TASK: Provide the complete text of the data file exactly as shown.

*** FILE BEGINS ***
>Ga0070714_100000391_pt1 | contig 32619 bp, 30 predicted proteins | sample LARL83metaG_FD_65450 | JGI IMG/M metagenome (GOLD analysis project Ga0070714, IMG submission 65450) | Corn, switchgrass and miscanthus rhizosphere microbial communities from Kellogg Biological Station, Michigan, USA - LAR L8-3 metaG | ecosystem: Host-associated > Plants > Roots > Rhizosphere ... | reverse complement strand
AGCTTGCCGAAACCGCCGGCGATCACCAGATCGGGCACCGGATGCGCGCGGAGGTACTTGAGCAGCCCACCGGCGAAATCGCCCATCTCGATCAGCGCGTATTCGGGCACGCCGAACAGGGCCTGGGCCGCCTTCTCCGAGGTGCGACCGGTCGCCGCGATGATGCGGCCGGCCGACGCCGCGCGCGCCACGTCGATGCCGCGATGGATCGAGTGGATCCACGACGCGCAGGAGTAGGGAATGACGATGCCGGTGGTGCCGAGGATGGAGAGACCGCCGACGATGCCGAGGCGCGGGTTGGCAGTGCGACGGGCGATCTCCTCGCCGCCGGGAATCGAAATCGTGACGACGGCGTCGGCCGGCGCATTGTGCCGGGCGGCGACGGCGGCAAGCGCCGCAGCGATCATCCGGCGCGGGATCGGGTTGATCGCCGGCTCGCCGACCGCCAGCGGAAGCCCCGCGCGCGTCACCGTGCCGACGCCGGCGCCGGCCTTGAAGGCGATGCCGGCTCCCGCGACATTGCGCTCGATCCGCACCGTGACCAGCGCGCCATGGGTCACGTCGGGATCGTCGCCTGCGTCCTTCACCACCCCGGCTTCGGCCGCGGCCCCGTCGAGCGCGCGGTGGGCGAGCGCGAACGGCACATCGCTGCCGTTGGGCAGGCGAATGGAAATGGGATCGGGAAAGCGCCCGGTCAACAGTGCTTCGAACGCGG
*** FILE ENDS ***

>Ga0070714_100000391_pt1 | contig 32619 bp, 30 predicted proteins | sample LARL83metaG_FD_65450 | JGI IMG/M metagenome (GOLD analysis project Ga0070714, IMG submission 65450) | Corn, switchgrass and miscanthus rhizosphere microbial communities from Kellogg Biological Station, Michigan, USA - LAR L8-3 metaG | ecosystem: Host-associated > Plants > Roots > Rhizosphere ... | reverse complement strand
AGCTTGCCGAAACCGCCGGCGATCACCAGATCGGGCACCGGATGCGCGCGGAGGTACTTGAGCAGCCCACCGGCGAAATCGCCCATCTCGATCAGCGCGTATTCGGGCACGCCGAACAGGGCCTGGGCCGCCTTCTCCGAGGTGCGACCGGTCGCCGCGATGATGCGGCCGGCCGACGCCGCGCGCGCCACGTCGATGCCGCGATGGATCGAGTGGATCCACGACGCGCAGGAGTAGGGAATGACGATGCCGGTGGTGCCGAGGATGGAGAGACCGCCGACGATGCCGAGGCGCGGGTTGGCAGTGCGACGGGCGATCTCCTCGCCGCCGGGAATCGAAATCGTGACGACGGCGTCGGCCGGCGCATTGTGCCGGGCGGCGACGGCGGCAAGCGCCGCAGCGATCATCCGGCGCGGGATCGGGTTGATCGCCGGCTCGCCGACCGCCAGCGGAAGCCCCGCGCGCGTCACCGTGCCGACGCCGGCGCCGGCCTTGAAGGCGATGCCGGCTCCCGCGACATTGCGCTCGATCCGCACCGTGACCAGCGCGCCATGGGTCACGTCGGGATCGTCGCCTGCGTCCTTCACCACCCCGGCTTCGGCCGCGGCCCCGTCGAGCGCGCGGTGGGCGAGCGCGAACGGCACATCGCTGCCGTTGGGCAGGCGAATGGAAATGGGATCGGGAAAGCGCCCGGTCAACAGTGCTTCGAACGCGG